Broadband access supplier Calix released its latest U.S. Rural Broadband Report, the second in its ongoing series that reveals the broadband usage of rural consumers served by their broadband service provider customers. The report now summarizes data captured from 50 U.S. broadband carriers who primarily serve rural markets and is based on data received during the first quarter of 2012. The data examines the broadband habits of 100,000 “subscriber endpoints” across broadband networks served by ADSL2+, VDSL2, GPON, and point-to-point gigabit Ethernet access technologies.
One of the more interesting findings of the report involves broadband speeds in rural America. According to the report,”… the most common peak downstream broadband rate consumed was between 1.5 to 3 Mbps …” A telling statistic in a time where many carriers are pushing 50+ Mbps offers, at least in their marketing campaigns. By Calix’s measure, 60% of rural broadband subscribers received a maximum downstream broadband speed of 3 Mbps or less. By comparison, Akamai conducts similar research to Calix, but on a broader national scale, and their latest report covering 4Q11 pegs the average U.S. broadband downstream speed at 5.8 Mbps. Calix reports that some rural communities do have access to speeds that peak at over 100 Mbps, with even a few reaching 1 Gbps.
Calix’s data comes from a mix of broadband service providers, including privately and publicly held entities and cooperatives from every region of the country. They ranged in size from 1,000 to 50,000 subscriber lines, with 6,500 subscriber lines as the average
The report also discusses application usage among rural consumers, through the examination of 180 different applications, up from 130 in its first report, which looked at 4Q11 and was released in April of this year. As was this case then, video streaming was the most popular broadband application in rural America, representing 64% of downstream traffic and 15% of upstream traffic.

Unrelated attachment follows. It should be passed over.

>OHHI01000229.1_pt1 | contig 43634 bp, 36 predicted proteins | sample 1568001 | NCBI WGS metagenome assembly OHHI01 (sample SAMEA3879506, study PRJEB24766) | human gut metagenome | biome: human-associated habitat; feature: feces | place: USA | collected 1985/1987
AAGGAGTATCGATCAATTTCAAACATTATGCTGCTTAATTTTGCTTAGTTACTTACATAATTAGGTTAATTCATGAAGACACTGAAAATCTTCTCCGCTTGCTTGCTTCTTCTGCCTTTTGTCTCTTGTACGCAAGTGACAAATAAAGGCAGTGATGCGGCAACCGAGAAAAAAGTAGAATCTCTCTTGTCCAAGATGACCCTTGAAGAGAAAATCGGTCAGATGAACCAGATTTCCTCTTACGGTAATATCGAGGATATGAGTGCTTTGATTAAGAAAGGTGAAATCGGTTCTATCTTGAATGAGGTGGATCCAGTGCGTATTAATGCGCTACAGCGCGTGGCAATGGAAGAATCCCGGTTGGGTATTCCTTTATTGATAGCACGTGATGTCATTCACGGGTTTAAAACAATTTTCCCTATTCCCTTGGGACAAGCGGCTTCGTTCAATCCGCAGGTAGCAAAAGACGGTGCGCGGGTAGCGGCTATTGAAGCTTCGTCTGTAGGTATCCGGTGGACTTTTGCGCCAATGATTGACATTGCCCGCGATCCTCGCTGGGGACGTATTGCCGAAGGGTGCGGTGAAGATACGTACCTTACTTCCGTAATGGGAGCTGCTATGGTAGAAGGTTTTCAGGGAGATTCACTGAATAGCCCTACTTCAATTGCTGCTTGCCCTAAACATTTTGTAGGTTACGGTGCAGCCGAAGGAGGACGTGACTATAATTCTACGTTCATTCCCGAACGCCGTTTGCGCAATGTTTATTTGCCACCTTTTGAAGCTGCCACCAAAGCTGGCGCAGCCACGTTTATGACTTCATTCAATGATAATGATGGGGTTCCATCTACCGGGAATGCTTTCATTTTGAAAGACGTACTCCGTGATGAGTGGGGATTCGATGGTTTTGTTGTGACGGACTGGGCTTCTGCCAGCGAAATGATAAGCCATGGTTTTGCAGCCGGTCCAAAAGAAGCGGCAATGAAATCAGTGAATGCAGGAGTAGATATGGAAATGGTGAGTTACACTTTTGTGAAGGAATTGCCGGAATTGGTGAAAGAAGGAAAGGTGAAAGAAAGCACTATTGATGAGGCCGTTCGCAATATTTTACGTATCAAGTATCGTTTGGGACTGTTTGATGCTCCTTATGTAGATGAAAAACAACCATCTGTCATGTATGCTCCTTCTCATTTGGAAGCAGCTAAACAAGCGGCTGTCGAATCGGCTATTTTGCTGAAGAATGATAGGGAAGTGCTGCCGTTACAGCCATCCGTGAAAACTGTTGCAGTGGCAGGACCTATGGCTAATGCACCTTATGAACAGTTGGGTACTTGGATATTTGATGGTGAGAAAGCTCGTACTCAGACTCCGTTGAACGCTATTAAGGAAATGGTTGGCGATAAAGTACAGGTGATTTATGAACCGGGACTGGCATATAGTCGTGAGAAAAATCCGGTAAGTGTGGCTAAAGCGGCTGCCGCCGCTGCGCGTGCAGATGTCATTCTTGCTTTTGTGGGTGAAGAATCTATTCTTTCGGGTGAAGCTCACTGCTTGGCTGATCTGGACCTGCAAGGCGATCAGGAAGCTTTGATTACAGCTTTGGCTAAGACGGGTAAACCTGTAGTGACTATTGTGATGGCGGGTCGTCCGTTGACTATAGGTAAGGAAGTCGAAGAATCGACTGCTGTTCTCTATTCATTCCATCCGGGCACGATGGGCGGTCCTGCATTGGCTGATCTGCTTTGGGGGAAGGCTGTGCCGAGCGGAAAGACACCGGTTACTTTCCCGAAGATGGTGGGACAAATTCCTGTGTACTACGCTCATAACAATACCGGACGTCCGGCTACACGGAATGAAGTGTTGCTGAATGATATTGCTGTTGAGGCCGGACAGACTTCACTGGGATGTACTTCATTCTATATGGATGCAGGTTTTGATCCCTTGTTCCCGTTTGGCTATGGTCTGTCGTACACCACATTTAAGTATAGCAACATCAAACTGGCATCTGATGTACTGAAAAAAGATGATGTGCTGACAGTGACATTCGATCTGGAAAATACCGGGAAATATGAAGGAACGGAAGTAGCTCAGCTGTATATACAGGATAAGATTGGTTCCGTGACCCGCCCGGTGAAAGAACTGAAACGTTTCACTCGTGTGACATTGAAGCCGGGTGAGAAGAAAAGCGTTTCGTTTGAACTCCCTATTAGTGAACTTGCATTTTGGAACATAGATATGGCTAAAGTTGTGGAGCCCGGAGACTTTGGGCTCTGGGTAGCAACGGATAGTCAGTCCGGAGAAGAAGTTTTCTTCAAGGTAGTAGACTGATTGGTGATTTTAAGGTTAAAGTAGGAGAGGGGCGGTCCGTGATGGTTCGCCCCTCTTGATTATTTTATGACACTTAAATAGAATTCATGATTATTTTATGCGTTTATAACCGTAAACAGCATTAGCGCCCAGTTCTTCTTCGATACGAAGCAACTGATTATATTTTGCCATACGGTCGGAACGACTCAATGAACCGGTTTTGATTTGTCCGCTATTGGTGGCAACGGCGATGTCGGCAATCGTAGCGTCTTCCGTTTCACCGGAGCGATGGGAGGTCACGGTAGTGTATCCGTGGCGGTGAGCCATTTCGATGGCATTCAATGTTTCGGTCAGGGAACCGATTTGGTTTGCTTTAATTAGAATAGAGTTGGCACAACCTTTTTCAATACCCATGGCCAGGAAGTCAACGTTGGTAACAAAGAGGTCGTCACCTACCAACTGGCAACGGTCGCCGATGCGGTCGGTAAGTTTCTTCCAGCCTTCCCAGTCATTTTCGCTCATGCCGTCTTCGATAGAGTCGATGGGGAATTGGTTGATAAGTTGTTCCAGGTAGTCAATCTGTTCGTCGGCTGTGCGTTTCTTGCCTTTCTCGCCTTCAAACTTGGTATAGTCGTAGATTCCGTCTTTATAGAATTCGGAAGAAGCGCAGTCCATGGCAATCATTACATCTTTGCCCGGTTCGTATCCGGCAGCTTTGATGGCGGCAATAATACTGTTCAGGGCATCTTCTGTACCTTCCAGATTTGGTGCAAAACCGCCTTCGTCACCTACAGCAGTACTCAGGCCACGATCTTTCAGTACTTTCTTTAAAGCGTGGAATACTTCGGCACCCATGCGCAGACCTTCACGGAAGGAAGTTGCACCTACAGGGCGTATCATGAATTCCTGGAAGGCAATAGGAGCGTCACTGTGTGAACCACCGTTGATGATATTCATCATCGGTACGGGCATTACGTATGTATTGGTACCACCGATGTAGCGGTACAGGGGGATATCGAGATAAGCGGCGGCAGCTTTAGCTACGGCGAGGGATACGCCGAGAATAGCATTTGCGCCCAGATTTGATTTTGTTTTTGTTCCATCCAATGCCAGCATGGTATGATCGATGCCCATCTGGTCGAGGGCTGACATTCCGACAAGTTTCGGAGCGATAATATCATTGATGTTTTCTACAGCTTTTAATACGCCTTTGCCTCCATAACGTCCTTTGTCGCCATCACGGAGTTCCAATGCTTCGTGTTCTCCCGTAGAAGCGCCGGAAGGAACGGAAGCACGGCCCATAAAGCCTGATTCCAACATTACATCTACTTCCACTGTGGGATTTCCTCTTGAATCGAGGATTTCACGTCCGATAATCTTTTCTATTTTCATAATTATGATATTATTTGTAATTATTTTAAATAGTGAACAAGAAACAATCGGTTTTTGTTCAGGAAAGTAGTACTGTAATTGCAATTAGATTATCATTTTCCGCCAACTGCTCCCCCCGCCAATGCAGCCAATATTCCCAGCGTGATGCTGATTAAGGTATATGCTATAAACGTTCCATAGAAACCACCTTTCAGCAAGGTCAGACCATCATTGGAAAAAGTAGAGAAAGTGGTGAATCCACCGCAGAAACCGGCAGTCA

Additional usage findings from the 1Q12 report include:
- Microsoft Bing climbed among search engine users with 13 percent of the Internet Browsing downstream traffic in the quarter, while Yahoo! usage declined to 2.2 percent.
- Application use varied across different regions of the U.S. in Q1:
- In the West, video streaming traffic was 15 percent above the U.S. upstream average.
- Social media remains strong in the Midwest with usage 19 percent above the U.S. upstream average.
- Online shopping continued to fare well in the Northeast with usage of 46 percent above the U.S. upstream average.
- The Southeast outpaced the rest of the country in file sharing, 116 percent above the U.S. upstream average.
Interesting usage patterns also emerged from the data. The majority of Internet traffic originates with a minority of users. For copper based access networks, 7% of endpoints generated 55% of the total downstream traffic on the network, at an average of 231 GB of data per month. For fiber based networks, it’s even more pronounced with 8% of the endpoints generating 65% of the downstream traffic, at an average of 333 GB per month.
You can download the full report here.
3 thoughts on “Calix: 60% of Rural Subscribers Receive 3 Mbps or Less”
I don't know where they collected their data, but there is no carrier around this quarter of Oklahoma that offers 50+ Mbps. In this small town the highest the phone company offers is 2 Mbps and the cable system offers a max of 6 Mbps. There are some medium-size towns (15,000) that offer 24 Mbps, but in rural areas it is far less.
This will change before long as LTE is starting to become available in rural areas from the participants in Verizon's LTE in Rural America program. The initial areas have 38 Mbps data rates. If they can continue to get those numbers in the rural areas, they might be the winners in the end.
I think it's important to note the distinction between was is offered, vs. what customers actually buy.
Just trying to buy a connection with enough bandwidth to offer customers 50+ Mbps in a rural area, small town or non-urban location can be difficult to impossible and at a cost that makes it economically feasible. With internet POP's being located primarily in the major cities, the mileage costs of such a connection make the economics unfavorable. This is not the situation everywhere and it has gotten a little better in the past few years, but it is still a problem.